Monitoring provides important feedback on how social and environmental systems are tracking and whether or not human activities, including management activities, are having an impact. This paper describes an approach applied to develop an integrated monitoring framework to inform adaptive management of the Great Barrier Reef World Heritage Area, a complex, multi-jurisdictional, multi-sectoral marine system of international importance. It identifies the gaps and opportunities to integrate the existing long-term, short-term and compliance-related monitoring and reporting initiatives to provide the information for more effective and efficient (adaptive) management of the Great Barrier Reef World Heritage Area. And as importantly it aligns expectations among different agencies about how monitoring will inform management. Fifty two high priority values, processes and pressures for management were identified along with 65 existing monitoring programs. Developing the monitoring framework was useful in several ways. First it brought together scientists, policy-makers, managers, and other interested stakeholders with different agendas, philosophies and incentives and established a common purpose, lexicon and language for an integrated monitoring program. Second, it highlighted the importance and usefulness of qualitative conceptual models as a framework for focused discussion around a set of hypotheses with relevance for management. Third, the process started an important conversation about defining and setting a realistic number of monitoring priorities for management. Finally, it has provided direction for how to build on existing initiatives to develop an integrated monitoring program for a globally significant world heritage area.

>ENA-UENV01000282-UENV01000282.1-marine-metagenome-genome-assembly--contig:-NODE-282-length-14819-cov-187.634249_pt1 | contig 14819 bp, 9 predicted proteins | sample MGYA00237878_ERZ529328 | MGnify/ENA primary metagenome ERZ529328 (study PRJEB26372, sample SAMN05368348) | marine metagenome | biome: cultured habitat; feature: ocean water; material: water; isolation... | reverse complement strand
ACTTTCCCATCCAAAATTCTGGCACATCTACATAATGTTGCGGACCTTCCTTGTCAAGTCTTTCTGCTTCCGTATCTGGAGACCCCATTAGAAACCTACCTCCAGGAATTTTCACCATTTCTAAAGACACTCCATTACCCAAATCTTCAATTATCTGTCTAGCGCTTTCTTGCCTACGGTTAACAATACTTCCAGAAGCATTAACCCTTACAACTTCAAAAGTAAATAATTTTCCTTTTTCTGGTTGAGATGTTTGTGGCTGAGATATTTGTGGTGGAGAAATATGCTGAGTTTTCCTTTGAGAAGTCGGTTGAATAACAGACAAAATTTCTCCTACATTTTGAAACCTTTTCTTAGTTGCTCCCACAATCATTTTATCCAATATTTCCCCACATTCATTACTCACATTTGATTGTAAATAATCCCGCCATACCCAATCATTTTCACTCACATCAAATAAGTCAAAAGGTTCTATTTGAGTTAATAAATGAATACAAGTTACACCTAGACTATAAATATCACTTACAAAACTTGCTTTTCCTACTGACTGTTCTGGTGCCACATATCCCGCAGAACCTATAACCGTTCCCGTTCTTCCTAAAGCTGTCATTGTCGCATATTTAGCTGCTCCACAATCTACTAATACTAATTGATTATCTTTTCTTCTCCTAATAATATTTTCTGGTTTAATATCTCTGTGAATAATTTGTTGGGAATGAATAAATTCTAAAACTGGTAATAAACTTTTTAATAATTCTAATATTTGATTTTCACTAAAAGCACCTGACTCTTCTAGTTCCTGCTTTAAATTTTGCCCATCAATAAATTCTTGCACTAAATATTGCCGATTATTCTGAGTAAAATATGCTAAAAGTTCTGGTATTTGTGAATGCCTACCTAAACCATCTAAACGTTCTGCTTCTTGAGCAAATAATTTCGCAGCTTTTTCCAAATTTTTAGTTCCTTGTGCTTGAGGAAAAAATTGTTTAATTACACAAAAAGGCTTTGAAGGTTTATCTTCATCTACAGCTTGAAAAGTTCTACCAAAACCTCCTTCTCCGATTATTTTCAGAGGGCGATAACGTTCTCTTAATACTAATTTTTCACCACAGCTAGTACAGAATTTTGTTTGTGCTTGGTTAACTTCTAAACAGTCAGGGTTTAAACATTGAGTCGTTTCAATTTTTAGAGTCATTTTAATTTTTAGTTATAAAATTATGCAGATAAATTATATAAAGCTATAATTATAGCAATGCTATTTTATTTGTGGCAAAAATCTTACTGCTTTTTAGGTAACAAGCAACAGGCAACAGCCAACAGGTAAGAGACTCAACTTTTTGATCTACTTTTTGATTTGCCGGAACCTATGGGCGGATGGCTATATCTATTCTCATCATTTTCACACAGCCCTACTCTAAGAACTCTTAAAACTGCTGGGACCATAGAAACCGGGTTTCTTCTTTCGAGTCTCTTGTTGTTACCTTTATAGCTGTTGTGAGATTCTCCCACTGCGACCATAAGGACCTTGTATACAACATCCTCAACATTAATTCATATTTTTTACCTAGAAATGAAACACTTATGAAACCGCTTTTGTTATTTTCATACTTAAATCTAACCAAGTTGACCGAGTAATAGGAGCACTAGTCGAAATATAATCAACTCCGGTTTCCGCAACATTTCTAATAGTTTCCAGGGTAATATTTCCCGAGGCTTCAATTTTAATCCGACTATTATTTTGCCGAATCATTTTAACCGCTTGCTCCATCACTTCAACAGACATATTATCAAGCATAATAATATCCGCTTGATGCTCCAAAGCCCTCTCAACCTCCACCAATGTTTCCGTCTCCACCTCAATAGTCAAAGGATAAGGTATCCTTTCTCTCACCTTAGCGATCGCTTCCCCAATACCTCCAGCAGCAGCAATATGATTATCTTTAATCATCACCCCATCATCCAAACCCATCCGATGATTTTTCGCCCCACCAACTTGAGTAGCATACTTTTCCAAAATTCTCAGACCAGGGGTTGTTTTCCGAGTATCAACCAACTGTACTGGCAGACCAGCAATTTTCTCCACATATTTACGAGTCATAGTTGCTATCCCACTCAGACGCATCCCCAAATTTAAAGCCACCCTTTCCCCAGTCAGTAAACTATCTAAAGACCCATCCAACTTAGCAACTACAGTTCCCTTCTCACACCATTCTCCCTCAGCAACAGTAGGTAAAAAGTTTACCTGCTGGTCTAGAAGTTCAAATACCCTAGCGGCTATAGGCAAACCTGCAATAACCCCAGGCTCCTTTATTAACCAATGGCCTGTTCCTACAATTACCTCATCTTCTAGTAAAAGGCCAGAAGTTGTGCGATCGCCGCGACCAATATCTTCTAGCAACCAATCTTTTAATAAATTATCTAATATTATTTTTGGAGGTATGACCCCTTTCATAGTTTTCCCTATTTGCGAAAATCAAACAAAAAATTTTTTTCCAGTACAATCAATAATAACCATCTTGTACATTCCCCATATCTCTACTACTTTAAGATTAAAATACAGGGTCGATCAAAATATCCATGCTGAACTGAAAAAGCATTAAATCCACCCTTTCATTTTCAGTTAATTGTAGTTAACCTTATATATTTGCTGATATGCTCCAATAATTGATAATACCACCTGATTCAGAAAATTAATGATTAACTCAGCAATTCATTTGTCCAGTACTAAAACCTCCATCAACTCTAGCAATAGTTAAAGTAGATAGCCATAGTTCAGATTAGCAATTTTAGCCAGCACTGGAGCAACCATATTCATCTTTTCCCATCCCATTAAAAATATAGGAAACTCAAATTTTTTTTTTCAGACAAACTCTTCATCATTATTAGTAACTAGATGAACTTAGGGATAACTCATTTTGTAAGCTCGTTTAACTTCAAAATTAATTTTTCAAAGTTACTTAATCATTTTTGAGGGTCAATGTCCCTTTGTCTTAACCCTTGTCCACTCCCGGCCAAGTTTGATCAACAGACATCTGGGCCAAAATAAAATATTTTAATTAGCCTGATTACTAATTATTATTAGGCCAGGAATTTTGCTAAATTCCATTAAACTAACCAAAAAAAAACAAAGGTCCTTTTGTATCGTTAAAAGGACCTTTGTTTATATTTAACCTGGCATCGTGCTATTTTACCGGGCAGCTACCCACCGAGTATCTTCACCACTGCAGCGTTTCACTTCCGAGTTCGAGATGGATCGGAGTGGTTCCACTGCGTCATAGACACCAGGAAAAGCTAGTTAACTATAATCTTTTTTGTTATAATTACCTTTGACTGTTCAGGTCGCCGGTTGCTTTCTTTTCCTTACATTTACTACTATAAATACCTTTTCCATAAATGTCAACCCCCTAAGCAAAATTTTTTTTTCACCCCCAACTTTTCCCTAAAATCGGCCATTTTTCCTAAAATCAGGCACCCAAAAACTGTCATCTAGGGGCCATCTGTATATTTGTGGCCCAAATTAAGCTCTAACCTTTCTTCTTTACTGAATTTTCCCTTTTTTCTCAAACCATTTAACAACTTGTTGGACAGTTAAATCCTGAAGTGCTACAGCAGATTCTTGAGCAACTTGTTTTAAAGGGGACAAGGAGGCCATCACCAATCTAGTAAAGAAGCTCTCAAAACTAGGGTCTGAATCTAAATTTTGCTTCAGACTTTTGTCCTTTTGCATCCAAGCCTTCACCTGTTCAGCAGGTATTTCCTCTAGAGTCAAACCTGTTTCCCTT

Download the report published in 2013 commissioned by the Department of the Environment